This thesis deals with modeling and analysis of a special class of hybrid systems, i.e., systems displaying behavior of both continuous and discrete nature.
We focus on the class of systems which are naturally modeled as having continuous trajectories, but where the trajectories evolve according to a system of first order differential equations with piecewise continuous right hand side. We further restrict our attention to models where the right hand side is piecewise affine in the continuous state variables. Systems which are naturally modeled in this fashion are called piecewise affine switched systems.
The modeling is packaged into a modeling framework where we take a logical approach to writing down the right hand side of the differential equations. The equations then run in combination with a finite state machine, and their interaction is specified via an interface. This framework allows a compact description of a potentially large number of affine models, as well as a modular approach to modeling of complex systems.
The analysis consists of verifying if a switched system fulfills specifications given either in terms of sets of good or bad discrete states, or as formulas in temporal logic specifying desired or undesired behavior. This kind of analysis is often applied to purely discrete systems, we therefore take the approach to discretize the switched system using conservative approximations. This is done using an automated procedure devised in this thesis. The discretization results in two different approximations, named acceptor and exceptor, which together can be utilized to obtain bounds on behavior which can be certified. We also introduce a discrete device, called reflector, which allows us to reduce the non-determinism resulting from the approximations. Furthermore, implementations of the procedure suggested, using either linear programming or quantifier elimination as computational tools, are discussed.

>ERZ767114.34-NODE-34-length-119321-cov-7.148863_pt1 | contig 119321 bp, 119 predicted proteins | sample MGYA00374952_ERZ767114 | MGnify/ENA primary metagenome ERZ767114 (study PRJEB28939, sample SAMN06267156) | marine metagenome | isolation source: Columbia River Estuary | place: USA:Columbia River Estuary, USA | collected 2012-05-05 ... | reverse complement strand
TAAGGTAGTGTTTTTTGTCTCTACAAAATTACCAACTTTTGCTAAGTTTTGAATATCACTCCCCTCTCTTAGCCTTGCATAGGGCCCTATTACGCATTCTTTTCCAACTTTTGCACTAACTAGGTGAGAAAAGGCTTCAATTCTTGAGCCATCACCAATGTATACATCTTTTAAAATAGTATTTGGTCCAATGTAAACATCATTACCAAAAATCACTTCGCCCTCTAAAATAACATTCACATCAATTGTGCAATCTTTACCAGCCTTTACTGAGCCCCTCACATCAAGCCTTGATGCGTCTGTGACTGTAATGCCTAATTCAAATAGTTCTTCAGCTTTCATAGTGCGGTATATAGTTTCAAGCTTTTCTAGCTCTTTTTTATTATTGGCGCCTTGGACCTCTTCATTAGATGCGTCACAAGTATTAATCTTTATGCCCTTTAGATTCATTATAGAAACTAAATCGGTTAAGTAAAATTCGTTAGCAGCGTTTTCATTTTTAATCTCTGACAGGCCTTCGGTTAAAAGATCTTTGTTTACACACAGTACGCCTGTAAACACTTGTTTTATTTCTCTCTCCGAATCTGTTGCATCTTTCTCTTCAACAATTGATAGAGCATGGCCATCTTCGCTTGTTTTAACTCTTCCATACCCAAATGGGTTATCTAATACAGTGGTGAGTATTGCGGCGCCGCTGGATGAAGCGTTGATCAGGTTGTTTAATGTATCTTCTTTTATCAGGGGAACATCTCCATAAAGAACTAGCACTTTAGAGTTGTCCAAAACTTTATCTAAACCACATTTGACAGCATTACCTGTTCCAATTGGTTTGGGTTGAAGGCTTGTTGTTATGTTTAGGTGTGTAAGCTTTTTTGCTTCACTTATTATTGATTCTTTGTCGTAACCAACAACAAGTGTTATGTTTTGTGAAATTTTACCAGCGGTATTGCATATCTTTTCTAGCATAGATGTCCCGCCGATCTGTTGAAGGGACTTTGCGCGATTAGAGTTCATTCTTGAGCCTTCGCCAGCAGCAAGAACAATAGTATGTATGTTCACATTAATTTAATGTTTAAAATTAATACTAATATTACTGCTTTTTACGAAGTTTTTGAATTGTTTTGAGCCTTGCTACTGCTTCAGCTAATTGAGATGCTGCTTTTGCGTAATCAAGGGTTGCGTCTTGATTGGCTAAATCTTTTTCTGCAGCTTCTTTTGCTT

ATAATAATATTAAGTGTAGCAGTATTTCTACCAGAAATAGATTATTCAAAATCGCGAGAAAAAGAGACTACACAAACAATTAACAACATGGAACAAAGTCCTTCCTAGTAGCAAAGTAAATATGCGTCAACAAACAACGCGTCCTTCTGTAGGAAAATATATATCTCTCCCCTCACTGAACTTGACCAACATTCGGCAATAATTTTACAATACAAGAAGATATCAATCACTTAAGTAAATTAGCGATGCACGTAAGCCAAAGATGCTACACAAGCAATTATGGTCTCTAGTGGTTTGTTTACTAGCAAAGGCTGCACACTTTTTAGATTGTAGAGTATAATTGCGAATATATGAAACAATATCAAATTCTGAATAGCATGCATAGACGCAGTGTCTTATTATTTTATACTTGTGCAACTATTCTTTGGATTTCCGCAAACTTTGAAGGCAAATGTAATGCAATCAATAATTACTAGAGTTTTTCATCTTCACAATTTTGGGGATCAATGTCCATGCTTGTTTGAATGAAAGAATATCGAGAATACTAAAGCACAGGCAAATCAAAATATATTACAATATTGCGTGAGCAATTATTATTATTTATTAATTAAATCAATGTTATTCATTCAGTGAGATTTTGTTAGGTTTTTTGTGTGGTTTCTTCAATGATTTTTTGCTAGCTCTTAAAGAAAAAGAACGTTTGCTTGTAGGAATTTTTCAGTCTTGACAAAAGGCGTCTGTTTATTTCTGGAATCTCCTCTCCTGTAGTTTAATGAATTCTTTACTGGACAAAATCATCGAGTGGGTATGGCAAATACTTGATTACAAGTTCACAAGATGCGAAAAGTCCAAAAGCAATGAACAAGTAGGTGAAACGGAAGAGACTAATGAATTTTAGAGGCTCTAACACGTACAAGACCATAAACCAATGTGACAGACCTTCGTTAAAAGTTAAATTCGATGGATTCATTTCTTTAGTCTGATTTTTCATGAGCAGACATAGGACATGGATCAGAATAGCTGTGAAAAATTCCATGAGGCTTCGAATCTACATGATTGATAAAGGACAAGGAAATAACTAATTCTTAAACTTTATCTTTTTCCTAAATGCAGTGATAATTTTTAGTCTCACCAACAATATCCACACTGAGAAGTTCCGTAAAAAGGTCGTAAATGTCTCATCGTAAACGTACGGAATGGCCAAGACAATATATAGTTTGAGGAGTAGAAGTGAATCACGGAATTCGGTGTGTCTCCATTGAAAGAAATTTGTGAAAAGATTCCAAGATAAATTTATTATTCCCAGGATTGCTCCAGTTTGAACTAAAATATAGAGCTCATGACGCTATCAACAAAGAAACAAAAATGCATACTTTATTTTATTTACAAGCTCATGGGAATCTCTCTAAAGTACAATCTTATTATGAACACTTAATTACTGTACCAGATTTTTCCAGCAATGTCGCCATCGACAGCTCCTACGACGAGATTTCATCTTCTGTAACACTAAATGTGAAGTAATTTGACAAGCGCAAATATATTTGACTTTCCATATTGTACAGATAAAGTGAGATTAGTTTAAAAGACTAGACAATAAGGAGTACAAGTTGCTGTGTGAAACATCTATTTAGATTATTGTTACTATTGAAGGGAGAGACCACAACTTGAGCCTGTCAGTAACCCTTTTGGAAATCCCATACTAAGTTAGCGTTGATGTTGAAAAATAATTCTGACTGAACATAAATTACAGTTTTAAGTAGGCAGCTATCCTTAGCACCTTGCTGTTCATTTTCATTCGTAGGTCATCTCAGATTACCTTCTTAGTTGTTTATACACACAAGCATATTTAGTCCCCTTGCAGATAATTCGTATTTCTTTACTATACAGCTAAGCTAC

Together, the discrete approximations, obtained automatically from a model of a switched system, can be used to verify properties of interest. This is illustrated as we apply our methods to two relatively large examples, a chemical reactor model and a model of the landing gear of a fighter aircraft.
Linköping: Linköping University Electronic Press, 1998. , 98 p.